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River Medway at Maidstone, Kent - - 187940.jpg
The River Medway in Maidstone
Grid reference: TQ765555
Location: 51°16’19"N, 0°31’44"E
Population: 138,959  (2001)
Post town: Maidstone
Postcode: ME18
Dialling code: 01622
Local Government
Council: Maidstone
Maidstone and The Weald

Maidstone is a large town in Kent, on the banks of the River Medway which runs through the centre of the town, linking Maidstone to Rochester and the Thames Estuary. Historically, the river was a source and route for much of the town's trade. Maidstone was the centre of the agricultural county of Kent, known as the Garden of England. There is evidence of a settlement in the area dating back to beyond the Stone Age.

Maidstone was once a town of heavy industry, now changed more to light industrial works and service industries.

Name of the town

The town appears in the tenth century as ðe mæðes stana and mægðan stane meaning maidens' stone, or possibly people's stone. If the latter meaning is preferred, it may refer to the nearby megalith, Kit's Coty, around which gatherings would take place. Another possibility is that the name derives from stones in the river on which laundry was done.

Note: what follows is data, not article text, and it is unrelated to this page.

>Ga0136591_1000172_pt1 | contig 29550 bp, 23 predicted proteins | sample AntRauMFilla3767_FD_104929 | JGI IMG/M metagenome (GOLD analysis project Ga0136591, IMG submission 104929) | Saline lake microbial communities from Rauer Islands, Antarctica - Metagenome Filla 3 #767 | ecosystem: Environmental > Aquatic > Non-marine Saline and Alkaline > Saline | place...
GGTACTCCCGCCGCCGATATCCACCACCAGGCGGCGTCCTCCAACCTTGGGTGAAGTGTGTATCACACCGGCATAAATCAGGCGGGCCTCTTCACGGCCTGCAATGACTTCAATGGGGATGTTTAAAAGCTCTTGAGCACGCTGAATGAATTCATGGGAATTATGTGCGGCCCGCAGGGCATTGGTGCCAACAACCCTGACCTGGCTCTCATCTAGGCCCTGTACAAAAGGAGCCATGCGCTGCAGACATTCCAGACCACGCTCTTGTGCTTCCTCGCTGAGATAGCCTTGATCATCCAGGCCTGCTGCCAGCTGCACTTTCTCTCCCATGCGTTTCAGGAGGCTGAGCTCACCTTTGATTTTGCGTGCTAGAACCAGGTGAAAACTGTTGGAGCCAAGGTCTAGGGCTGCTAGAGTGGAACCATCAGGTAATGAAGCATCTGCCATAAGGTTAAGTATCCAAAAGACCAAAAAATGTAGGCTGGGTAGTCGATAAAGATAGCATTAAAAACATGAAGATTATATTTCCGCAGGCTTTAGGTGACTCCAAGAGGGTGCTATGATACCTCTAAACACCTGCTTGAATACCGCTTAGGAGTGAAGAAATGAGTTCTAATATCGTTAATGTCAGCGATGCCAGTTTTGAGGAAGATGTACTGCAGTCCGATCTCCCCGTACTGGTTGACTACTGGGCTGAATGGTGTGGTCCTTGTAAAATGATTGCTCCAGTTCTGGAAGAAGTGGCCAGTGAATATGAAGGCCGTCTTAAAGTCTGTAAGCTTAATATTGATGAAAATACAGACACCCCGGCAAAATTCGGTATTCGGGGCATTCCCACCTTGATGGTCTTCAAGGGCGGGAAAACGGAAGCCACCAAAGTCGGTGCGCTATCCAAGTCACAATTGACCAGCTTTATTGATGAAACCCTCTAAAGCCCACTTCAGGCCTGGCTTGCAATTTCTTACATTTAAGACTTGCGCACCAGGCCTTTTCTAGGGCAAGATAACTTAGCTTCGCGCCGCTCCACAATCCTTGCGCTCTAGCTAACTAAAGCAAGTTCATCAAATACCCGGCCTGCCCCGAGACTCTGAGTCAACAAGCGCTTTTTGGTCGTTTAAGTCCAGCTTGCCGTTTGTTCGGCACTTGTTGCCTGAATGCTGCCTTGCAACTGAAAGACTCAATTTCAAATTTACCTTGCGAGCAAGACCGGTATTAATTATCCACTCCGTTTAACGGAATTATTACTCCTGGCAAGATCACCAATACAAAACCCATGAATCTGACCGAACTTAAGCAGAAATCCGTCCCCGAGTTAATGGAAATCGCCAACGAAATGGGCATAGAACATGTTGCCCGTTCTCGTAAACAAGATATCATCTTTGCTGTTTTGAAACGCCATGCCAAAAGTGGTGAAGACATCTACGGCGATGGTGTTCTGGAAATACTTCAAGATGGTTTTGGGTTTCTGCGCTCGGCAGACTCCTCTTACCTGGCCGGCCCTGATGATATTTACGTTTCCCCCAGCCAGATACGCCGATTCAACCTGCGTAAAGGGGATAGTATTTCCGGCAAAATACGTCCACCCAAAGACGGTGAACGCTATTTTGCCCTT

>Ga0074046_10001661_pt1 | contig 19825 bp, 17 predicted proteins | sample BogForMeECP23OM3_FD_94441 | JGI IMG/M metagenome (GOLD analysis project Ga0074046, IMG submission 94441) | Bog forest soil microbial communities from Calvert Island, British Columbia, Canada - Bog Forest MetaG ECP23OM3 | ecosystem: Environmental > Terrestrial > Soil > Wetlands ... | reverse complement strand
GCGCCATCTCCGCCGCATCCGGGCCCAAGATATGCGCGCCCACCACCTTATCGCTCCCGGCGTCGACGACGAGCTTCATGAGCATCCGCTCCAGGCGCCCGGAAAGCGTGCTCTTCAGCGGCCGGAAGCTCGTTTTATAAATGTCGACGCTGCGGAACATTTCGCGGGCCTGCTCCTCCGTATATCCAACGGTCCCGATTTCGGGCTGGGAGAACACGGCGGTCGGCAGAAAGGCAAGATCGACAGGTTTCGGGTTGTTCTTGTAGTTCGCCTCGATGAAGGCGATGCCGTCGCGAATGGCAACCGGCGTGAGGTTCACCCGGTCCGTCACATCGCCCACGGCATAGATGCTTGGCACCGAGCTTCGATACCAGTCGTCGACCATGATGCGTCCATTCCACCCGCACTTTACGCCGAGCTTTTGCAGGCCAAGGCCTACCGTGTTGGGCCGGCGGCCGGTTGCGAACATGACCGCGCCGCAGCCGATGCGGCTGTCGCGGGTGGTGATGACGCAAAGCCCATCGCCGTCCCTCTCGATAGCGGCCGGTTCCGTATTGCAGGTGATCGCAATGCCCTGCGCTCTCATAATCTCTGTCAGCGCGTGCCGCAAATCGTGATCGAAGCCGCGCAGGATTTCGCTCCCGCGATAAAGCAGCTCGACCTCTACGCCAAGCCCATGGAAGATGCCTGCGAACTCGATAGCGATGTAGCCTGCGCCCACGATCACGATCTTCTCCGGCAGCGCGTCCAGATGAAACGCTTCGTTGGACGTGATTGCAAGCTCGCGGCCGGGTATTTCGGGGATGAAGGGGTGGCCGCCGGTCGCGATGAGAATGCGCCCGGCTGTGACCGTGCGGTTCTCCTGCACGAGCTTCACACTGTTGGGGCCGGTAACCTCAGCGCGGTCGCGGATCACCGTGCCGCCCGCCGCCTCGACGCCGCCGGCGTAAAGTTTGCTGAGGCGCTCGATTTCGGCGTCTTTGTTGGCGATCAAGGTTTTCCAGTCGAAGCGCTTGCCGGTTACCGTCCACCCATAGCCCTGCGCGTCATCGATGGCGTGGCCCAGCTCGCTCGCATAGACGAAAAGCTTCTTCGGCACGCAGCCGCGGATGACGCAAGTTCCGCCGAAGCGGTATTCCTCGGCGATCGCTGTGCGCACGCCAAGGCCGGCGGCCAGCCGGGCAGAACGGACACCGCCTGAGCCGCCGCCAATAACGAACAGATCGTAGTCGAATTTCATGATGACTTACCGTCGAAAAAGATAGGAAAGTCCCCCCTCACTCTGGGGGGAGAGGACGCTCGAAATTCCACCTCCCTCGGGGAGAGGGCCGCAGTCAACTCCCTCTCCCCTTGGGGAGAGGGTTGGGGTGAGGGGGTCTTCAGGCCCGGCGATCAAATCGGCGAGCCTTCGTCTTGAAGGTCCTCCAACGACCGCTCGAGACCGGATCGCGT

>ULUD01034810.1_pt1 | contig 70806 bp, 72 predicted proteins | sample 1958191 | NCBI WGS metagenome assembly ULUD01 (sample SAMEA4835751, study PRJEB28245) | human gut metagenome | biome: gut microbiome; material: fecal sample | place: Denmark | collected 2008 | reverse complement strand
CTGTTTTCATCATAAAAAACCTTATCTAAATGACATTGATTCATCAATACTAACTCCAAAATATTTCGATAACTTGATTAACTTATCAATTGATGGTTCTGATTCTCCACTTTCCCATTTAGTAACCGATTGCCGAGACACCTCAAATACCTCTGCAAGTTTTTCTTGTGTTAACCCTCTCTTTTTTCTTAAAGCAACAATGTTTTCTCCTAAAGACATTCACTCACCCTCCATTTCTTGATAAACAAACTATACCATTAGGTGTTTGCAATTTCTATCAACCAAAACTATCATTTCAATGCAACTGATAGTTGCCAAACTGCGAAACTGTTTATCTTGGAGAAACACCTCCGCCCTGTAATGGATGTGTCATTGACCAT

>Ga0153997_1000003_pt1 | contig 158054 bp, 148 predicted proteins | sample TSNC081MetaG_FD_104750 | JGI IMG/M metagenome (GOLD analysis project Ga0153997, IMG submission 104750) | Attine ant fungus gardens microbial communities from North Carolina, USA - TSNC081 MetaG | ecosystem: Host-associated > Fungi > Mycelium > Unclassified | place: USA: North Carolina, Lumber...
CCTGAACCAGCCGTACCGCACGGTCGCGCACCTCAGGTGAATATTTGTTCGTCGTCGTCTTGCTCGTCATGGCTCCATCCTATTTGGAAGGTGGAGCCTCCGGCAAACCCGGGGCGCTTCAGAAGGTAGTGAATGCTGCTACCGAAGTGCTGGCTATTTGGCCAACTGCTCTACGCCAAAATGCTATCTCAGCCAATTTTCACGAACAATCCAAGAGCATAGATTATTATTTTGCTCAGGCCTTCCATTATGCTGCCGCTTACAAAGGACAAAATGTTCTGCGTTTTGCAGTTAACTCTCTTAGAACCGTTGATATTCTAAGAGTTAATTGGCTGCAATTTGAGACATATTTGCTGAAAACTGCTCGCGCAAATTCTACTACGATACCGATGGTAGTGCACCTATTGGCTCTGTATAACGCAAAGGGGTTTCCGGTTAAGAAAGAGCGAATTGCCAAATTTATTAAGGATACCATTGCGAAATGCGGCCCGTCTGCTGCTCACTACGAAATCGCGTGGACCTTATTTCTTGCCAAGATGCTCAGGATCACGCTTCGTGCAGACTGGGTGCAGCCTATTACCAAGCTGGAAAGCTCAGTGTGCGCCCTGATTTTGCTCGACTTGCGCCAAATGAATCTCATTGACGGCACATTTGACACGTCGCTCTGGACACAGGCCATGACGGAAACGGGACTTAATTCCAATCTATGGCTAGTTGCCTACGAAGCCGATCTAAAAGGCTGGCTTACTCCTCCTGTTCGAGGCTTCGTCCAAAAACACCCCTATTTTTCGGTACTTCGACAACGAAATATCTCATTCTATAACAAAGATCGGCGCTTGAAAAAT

The name evolved, recorded as medestan and meddestane as reported in the Domesday Book, and in 1610 the modern name appears.[1]


A former millpond on the River Len
Lower Chrisbrook Mill mill pond and Upper Chrisbrook Mill, on the Loose Stream

The town is situated at a point where the course of the River Medway changes and is swollen by swallowing the Rivers Teise and Beult. Having has flowed in a generally west to east direction, from Maidstone it takes a northerly course and cuts through the ridge formed by the greensand, so that the town occupies a site on two opposite hills; the more easterly one containing the town centre. Beyond that, and still higher, is Penenden Heath.

The River Len joined the River Medway at Maidstone; though a short river it provided the water to drive numerous watermills. The Loose Stream, that rises at Langley and joined at Tovil powered over 30 mills. The resultant mill ponds on these rivers, are a prominent feature of the landscape.